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4 Epic Examples of Restaurants Using Social Media Successfully

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If you’ve ever spent more than five minutes scrolling through Instagram, you’ll soon figure out that restaurants and social media are a match made in heaven. “Social media and restaurants” are, as Forrest Gump and Jenny were,  “like peas and carrots.”

The fact that overhead views of restaurant plates get about the same social media airtime as sunsets indicates that if restaurateurs are willing to commit resources to social media, their investment could experience quite a nice return.

It’s not as simple as setting up a Facebook page, though. To cut through the social media noise, a restaurant needs to be active, interesting and innovative on social media. You need to give people a reason to follow you, and a reason to spread the word. But how?

Inspiration can be taken from many restaurants who have already blazed a social media path. Here are four examples of restaurants that juiced the social media orange for all that it’s worth.

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Capriotti’s Caption Contests

There’s nothing like a free sandwich to get followers’ creative juices flowing. Capriotti’s sandwich shop knows this, and have capitalized by holding semi-regular caption contests on their Facebook page.

By uploading a photo (featuring some form of Capriotti’s sandwich) and offering followers a free meal for the best caption, Capriotti’s generate a huge amount of visibility by having their post be seen by the friends of whoever provides a caption. For a campaign that will have cost the company the grand total of one sandwich, it provides excellent return on investment.

It may also generate some great marketing material, with any awesome slogans that are produced being able to be used by Capriotti’s in future campaigns.

Landfall’s Exclusive Coupons

Did you know that Facebook has a feature that allows you to deliver exclusive restaurant coupons to your followers? Well now you do.

Landfall restaurant has done just that, and with great success. Born out of the need for the seafood restaurant to generate business outside of its region’s peak tourist season, Landfall has long used exclusive “follower only” offers to drive business over winter. After Landfall saw the success with the follower only coupon (with 1,011 people claiming the 2 for 1 deal), they used a targeted Facebook ad to broadcast a similar offer to people who lived close by, generating even more business.

Better than receiving a coupon in the junk mail, the exclusivity and personal feel of a social media coupon can be a windfall for the restaurants that are willing to give it a go.

Catch 122’s Photo Compilation

As we mentioned earlier, Instagram was seemingly built to house photos of people’s food. Catch 122 restaurant in the US saw an opportunity, and went for it.

Catch 122 wanted exposure. They were already producing Instagram-worthy dishes, so it was just a matter of getting the customer to take the photos and upload them to Instagram. Luckily for Catch 122, most people don’t need a hell of a lot of pushing. It was as easy as displaying their hashtag (#catch122menu) around the premises – on the walls, in the windows, on the menu – to suggest that the customer might upload something if they feel like it’s worthwhile.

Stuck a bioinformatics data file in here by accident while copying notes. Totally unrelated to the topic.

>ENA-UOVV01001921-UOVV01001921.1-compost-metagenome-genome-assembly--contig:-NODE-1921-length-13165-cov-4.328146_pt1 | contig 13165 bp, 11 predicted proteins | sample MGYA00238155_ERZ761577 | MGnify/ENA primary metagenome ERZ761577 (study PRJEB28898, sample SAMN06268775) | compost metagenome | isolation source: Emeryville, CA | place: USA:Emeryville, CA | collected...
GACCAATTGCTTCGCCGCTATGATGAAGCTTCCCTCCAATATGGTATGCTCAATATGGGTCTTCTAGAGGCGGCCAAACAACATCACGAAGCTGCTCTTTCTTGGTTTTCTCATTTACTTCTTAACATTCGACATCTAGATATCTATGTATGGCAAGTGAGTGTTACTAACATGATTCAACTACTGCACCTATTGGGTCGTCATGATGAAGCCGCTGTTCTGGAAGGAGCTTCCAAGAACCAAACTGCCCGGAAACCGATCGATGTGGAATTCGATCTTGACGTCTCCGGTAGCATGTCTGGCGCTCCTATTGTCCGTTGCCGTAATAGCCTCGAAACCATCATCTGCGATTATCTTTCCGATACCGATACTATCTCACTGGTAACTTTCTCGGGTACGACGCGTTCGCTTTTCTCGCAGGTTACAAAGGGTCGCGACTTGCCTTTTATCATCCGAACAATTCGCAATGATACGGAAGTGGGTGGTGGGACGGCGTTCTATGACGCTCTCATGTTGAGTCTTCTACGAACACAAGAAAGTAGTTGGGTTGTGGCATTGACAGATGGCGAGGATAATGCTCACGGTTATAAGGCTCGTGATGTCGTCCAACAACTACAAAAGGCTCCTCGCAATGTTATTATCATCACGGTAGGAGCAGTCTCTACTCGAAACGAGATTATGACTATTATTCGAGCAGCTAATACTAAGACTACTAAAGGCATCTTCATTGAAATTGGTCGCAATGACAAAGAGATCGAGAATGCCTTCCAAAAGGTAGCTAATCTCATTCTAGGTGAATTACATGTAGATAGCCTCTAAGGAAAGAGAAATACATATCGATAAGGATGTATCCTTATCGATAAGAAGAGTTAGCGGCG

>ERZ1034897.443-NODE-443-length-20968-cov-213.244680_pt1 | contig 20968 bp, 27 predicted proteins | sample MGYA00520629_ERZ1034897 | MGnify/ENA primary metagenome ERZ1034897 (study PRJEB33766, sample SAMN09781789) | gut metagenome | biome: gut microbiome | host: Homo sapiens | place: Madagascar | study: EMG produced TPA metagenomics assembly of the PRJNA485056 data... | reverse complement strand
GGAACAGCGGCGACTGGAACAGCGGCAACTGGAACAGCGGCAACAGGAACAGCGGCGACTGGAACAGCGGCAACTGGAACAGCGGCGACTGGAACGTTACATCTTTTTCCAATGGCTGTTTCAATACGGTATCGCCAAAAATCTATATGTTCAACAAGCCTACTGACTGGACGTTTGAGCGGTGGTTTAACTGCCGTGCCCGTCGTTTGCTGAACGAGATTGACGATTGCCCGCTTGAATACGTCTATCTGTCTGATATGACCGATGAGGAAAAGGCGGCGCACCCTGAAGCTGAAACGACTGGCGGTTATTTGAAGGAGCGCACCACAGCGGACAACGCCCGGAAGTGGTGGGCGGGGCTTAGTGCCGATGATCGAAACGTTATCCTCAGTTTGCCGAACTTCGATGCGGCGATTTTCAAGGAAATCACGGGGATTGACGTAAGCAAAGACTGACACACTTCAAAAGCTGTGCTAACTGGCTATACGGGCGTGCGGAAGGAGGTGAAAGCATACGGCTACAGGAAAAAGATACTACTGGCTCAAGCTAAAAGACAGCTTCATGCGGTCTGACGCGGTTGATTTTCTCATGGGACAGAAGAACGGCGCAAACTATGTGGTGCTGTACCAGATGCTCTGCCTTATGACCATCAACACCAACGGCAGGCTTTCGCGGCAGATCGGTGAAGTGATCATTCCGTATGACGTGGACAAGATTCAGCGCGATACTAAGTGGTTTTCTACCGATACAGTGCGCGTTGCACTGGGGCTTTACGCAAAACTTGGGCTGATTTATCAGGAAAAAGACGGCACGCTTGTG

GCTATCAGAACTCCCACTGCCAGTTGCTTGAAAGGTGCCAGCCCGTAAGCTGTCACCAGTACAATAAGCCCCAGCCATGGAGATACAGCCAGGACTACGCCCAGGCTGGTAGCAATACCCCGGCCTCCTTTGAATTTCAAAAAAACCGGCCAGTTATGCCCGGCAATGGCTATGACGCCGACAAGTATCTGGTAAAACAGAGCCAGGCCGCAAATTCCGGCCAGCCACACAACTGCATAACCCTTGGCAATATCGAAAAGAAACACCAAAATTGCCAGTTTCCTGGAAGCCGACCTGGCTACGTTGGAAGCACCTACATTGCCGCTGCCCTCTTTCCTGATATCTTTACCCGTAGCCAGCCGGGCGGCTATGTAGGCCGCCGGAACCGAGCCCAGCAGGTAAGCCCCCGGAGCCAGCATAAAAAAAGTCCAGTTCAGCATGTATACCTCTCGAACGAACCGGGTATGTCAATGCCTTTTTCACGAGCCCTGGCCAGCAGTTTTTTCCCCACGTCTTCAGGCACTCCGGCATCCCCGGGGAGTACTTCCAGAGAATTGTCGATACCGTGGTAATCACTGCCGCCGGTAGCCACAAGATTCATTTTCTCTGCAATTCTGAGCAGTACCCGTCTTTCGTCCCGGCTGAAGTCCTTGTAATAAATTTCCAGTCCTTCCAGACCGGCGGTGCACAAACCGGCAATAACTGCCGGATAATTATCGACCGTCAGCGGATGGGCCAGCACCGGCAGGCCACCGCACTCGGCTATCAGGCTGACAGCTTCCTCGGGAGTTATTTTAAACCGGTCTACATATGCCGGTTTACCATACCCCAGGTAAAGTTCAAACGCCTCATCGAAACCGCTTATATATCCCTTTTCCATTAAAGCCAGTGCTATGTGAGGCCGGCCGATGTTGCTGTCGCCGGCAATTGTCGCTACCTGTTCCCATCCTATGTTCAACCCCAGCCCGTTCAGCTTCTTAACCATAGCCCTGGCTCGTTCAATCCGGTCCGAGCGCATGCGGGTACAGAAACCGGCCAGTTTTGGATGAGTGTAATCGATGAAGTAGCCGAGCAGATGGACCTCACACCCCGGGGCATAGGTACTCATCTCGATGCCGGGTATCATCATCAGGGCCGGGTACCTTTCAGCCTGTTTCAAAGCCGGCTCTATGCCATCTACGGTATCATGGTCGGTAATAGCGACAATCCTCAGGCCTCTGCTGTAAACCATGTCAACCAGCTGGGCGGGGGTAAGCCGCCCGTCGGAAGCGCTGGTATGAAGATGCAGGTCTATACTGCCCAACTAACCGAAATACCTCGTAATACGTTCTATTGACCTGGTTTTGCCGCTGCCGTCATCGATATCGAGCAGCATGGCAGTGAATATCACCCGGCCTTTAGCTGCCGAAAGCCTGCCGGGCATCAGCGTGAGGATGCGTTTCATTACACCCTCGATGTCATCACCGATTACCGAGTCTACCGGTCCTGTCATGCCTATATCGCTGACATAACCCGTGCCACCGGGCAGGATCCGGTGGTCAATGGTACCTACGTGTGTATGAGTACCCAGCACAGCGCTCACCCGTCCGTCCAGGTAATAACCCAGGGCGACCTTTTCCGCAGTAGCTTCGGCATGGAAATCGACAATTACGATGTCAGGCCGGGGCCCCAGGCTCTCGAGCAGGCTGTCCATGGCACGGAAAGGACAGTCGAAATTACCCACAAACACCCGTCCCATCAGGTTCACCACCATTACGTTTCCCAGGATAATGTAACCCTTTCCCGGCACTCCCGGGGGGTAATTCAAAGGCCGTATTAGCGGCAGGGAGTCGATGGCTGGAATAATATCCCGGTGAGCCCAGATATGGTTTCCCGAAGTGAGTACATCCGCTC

Soon Catch 122 had generated a huge amount of exposure for their restaurant, with patrons sharing their experiences by the hundreds. They also had a massive backlog of professional quality photos of their menu, which they could use however they’d like. Catch 122 has since set up a page on their website devoted to their Instagram tags.

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Paris Creperie’s Review Replies

The great thing about social media is that it grants a right of reply where perhaps previously there was none. Restaurant reviews were previously a relatively one way street, but with the onset of Yelp, Urbanspoon and Google, reviews can now be easily found by a restaurant and swiftly replied to.

Paris Creperie is one business who shows how to deal with a negative review. Negative reviews are viewed as constructive criticism, and the contributor is thanked for their remarks. Unreasonably bad reviews are replied to calmly, and with a citation of the facts if the reviewer has gotten their wires crossed. They even reply to positive reviews, thanking the customer for their patronage.

The personal nature of restaurants make them the perfect business to capitalize on the benefits of social media. If restaurateurs play their cards right, they could be enjoying the cheapest and most effective marketing that has ever existed!

Michael Catford

Michael has a love of travel that quickly developed into a love of writing while he was trying to document his adventures. A bearded Australian with a taste for sport and beer, often simultaneously, the web content knowledge gained from running his own travel site has allowed Michael to expand his fields of expertise. We look forward to him sharing his thoughts as part of The Social Savior content team!

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